Now if you believe that the universe is not arbitrary, but is governed by definite laws, you ultimately have to combine the partial theories in science into a complete unified theory that will describe everything in the universe. But there is a fundamental paradox in the search for such a complete unified theory. Our ideas about scientific theories…assume we are rational beings who are free to observe the universe as we want and to draw logical deductions from what we see. In such a scheme it is reasonable to suppose that we might progress ever closer toward the laws that govern our universe. Yet if there really is a complete unified theory, it would also presumably determine our actions. And so the theory itself would determine the outcome of our search for it! And why should it determine that we come to the right conclusions from the evidence? Might it not equally well determine that we draw the wrong conclusion?” — (Stephen Hawking. A Brief History of Time. 12-13)

Perhaps we should cut Bill Maher some slack, since even Stephen Hawking finds himself aimlessly wandering around inside a paradox — or perhaps not since Bill Maher regularly says really mean things about people who believe in spirits, the soul and a non-local consciousness that directs and guides us.

The point is this: Bill Maher might want to think twice the next time he mocks religious individuals, given the fact that he now finds himself defending the spirits of horses, which his atheism demands he must deny.



American Twilight Zone: Brought to You by Liberalism

Imagine if you will, a country where in the span of one week a federal judge in San Diego addresses PETA’s charges that SeaWorld violates the human rights of orca whales, while on the east coast The View’s Joy Behar laments “totalitarian” Texans who want women to look at an ultrasound as they decide on an abortion. (How dare we ask someone to confront stark reality before they make a life-or-death decision.)  Meanwhile, the federal government has determined that it will force religious institutions to pay for procedures anathema to their faith. The new Holy Trinity, according to President Obama, might as well be The Father, The Son, and Planned Parenthood. You haven’t crossed over into The Twilight Zone; you are in the United States of America, February 2012.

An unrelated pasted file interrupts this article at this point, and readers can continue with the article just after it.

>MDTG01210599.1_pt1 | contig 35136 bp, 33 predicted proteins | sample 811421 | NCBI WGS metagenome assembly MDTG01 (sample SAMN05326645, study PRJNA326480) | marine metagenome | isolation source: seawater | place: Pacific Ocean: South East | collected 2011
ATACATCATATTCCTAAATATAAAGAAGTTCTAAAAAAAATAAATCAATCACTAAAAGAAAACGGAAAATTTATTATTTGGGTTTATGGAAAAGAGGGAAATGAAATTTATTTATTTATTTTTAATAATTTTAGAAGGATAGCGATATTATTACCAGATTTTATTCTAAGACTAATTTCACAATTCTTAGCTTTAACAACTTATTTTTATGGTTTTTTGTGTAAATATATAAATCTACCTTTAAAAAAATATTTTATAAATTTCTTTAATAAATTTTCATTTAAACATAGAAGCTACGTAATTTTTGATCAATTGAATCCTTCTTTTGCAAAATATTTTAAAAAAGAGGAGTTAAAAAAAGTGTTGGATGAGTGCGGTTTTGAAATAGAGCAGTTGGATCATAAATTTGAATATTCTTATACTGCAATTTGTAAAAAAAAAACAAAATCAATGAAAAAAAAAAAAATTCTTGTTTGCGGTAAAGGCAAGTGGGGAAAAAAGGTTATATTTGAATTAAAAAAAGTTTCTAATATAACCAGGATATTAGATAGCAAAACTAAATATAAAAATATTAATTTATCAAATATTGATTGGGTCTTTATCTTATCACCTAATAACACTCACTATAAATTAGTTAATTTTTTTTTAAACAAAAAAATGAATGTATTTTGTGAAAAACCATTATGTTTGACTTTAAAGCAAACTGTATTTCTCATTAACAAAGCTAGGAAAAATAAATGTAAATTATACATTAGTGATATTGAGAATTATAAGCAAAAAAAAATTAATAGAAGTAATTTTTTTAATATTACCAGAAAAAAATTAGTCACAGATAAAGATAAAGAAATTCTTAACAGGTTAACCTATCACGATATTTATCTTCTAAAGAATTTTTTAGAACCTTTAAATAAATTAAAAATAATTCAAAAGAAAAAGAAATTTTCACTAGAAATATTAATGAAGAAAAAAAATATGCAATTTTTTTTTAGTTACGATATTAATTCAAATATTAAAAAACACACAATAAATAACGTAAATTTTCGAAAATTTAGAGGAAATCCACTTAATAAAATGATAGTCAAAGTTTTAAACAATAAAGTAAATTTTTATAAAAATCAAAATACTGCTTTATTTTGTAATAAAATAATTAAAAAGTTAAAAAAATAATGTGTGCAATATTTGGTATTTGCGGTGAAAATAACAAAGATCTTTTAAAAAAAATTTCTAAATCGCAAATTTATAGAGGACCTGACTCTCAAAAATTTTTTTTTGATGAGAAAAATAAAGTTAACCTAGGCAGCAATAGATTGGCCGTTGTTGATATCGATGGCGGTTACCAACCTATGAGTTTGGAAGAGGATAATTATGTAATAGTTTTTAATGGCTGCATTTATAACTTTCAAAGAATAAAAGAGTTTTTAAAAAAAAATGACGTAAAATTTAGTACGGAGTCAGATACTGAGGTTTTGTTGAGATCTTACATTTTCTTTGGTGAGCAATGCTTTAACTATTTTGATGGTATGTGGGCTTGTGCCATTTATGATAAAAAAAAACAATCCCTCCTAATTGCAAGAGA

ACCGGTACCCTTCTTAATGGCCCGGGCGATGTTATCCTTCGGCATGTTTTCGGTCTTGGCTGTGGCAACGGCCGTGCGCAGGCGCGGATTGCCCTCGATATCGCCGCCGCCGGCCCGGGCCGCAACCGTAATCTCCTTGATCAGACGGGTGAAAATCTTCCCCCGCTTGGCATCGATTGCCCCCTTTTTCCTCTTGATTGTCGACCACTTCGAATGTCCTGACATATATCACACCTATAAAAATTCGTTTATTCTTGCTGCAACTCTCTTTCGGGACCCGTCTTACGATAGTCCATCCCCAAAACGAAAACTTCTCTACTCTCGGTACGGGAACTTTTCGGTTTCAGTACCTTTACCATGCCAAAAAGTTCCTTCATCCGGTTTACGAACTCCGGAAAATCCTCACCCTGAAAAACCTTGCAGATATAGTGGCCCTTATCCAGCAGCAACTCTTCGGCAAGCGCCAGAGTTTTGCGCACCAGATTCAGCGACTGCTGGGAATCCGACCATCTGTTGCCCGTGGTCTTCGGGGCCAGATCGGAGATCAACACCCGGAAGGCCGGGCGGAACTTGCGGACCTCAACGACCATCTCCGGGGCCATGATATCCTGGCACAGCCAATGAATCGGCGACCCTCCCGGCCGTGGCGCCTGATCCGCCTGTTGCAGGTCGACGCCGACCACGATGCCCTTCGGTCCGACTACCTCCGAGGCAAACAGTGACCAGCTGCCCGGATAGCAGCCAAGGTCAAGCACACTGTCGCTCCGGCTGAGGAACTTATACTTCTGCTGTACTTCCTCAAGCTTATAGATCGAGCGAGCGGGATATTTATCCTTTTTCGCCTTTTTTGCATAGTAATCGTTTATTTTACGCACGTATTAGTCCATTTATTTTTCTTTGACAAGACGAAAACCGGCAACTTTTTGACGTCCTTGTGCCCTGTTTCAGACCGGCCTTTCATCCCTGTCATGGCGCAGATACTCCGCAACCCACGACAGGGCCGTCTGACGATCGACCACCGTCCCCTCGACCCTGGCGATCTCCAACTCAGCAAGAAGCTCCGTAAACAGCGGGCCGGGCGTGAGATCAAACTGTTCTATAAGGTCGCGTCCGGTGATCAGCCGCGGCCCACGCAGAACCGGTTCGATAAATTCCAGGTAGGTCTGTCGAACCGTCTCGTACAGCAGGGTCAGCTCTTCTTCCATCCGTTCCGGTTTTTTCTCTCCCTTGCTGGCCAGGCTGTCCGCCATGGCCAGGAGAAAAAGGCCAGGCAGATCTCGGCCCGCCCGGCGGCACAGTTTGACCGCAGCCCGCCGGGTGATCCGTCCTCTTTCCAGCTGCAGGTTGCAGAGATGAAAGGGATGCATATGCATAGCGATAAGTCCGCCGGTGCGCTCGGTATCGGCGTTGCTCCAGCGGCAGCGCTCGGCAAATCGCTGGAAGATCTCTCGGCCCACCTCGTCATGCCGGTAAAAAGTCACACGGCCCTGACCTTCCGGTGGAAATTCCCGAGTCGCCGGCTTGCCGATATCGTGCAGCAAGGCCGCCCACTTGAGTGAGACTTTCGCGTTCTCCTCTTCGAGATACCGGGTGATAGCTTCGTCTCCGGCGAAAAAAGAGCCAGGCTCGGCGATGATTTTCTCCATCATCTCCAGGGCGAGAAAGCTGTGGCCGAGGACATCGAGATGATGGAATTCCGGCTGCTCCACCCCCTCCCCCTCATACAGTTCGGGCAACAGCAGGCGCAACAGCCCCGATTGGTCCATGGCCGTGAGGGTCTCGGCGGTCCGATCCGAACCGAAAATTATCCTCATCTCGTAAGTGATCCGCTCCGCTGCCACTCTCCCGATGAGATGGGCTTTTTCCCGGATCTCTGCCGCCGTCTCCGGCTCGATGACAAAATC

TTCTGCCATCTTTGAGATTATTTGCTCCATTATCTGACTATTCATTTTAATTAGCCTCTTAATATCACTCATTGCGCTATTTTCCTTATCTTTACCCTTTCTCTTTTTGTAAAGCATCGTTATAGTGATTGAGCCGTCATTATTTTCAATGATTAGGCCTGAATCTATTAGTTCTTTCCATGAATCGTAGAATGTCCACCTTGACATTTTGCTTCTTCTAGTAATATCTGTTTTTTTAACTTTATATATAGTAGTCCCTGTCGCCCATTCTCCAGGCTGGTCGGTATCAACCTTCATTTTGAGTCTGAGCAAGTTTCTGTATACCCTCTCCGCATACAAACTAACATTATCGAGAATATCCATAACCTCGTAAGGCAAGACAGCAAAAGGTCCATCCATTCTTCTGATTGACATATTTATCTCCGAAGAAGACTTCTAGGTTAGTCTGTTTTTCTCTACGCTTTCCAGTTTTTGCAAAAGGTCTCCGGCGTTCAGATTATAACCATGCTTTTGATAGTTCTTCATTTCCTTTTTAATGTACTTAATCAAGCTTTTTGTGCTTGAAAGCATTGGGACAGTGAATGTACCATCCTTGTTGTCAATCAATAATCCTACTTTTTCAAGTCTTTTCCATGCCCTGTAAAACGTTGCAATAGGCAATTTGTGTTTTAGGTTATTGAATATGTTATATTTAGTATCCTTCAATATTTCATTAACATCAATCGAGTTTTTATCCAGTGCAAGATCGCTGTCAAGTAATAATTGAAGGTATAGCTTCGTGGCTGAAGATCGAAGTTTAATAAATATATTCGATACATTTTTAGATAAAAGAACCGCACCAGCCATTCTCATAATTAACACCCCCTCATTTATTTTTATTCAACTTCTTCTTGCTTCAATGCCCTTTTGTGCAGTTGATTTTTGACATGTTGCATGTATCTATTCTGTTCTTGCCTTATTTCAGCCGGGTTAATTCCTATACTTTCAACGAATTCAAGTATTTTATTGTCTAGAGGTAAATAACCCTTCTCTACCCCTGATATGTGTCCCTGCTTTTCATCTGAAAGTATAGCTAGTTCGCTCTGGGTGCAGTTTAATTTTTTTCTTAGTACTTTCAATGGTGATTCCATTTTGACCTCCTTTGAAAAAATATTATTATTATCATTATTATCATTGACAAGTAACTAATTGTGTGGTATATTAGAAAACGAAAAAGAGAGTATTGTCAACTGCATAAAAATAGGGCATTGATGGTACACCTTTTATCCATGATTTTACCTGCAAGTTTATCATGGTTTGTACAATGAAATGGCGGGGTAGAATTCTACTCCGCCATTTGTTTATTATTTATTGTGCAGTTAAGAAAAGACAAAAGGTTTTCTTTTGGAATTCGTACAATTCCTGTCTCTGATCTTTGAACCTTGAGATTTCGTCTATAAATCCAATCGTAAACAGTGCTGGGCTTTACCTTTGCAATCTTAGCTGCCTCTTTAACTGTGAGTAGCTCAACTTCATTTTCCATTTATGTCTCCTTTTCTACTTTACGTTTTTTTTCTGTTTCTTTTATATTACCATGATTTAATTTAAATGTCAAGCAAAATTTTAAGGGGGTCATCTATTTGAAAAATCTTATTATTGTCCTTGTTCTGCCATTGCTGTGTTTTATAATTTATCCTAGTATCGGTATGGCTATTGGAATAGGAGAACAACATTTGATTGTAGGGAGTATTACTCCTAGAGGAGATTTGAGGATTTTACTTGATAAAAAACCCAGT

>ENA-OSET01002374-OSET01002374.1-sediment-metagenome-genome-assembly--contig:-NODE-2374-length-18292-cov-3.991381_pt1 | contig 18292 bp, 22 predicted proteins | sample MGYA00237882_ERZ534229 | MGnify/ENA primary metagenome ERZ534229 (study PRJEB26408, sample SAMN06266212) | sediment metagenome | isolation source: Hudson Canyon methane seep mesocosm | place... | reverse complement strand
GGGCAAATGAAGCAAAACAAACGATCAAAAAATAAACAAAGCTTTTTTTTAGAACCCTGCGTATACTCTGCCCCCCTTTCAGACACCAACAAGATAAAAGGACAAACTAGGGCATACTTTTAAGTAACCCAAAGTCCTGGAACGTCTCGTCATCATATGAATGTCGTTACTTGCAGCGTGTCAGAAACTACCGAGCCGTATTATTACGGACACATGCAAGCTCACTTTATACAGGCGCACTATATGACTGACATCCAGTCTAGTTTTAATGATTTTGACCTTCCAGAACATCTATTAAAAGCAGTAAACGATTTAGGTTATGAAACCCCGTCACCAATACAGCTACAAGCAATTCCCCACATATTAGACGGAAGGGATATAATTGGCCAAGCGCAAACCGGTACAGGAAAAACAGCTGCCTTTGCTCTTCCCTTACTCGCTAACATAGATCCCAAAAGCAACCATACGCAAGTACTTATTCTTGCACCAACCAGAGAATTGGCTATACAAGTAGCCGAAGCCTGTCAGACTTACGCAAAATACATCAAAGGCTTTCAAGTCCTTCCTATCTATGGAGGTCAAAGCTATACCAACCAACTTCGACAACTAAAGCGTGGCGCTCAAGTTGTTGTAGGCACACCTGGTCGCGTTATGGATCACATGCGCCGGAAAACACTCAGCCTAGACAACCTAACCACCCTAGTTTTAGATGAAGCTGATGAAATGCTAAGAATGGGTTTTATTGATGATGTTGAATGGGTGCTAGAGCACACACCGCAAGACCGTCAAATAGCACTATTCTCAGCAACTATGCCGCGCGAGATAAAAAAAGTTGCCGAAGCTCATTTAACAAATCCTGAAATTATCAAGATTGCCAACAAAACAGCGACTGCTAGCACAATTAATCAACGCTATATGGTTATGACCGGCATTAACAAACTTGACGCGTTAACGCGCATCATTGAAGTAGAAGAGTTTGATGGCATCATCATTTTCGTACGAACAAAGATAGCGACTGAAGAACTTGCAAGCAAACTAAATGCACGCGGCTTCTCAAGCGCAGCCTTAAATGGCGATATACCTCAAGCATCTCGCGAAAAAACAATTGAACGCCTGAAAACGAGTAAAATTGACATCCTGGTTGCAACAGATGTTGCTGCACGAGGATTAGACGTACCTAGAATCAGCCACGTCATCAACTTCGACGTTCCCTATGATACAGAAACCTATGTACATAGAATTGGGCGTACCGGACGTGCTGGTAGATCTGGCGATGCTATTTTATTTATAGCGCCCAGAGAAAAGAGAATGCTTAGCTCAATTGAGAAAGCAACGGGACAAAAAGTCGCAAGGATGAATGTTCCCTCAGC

We reached this point because modern day liberalism isn’t so much an ideology, but a random mish-mash of special interests, each looking to carve out new “rights” for themselves.  Its advocates have embraced the idea that our rights don’t come from a Creator, but of men—small groups of elite men and women with their hands on the levers of power. As a result, federal judges override the will of the people on issues related to traditional marriage, courts are targeted to apply human rights to orca whales (the case was dismissed—this time), and Catholic organizations are strong-armed to violate bedrock tenets of the faith. Coherent public policy can’t be crafted, and paralysis ensues. Citizens get fed up, and the Tea Party and “Occupy” movements materialize.

While conservatives have their fair share of disagreements, overall there is a common set of principles guiding and shaping their behavior. There is a reason why Canadian natural resources are now heading to China instead of America. There is a reason why the Senate hasn’t passed a budget in over 1000 days. There is a reason why we don’t have immigration reform. On issue after issue of import to the American people, principled positions have been put forth by conservatives, only to run headlong into a wall of indecision and contradictions by Congressional Democrats.

A Republican president in 2012 will have a lot of heavy lifting to do. Today’s liberals care more about the livelihood of sea creatures named Corky (one of the “plaintiffs” in the PETA case) than the rights of unborn children. Their pontiffs wear black robes in court houses, and their high priests speak to the clergy through omnibus bills. Legal ease has replaced Latin, and the rights of Shamu supersede the rights of the individual. Common sense can be restored, but at this point reality is often stranger than fiction. For that, we can thank liberalism.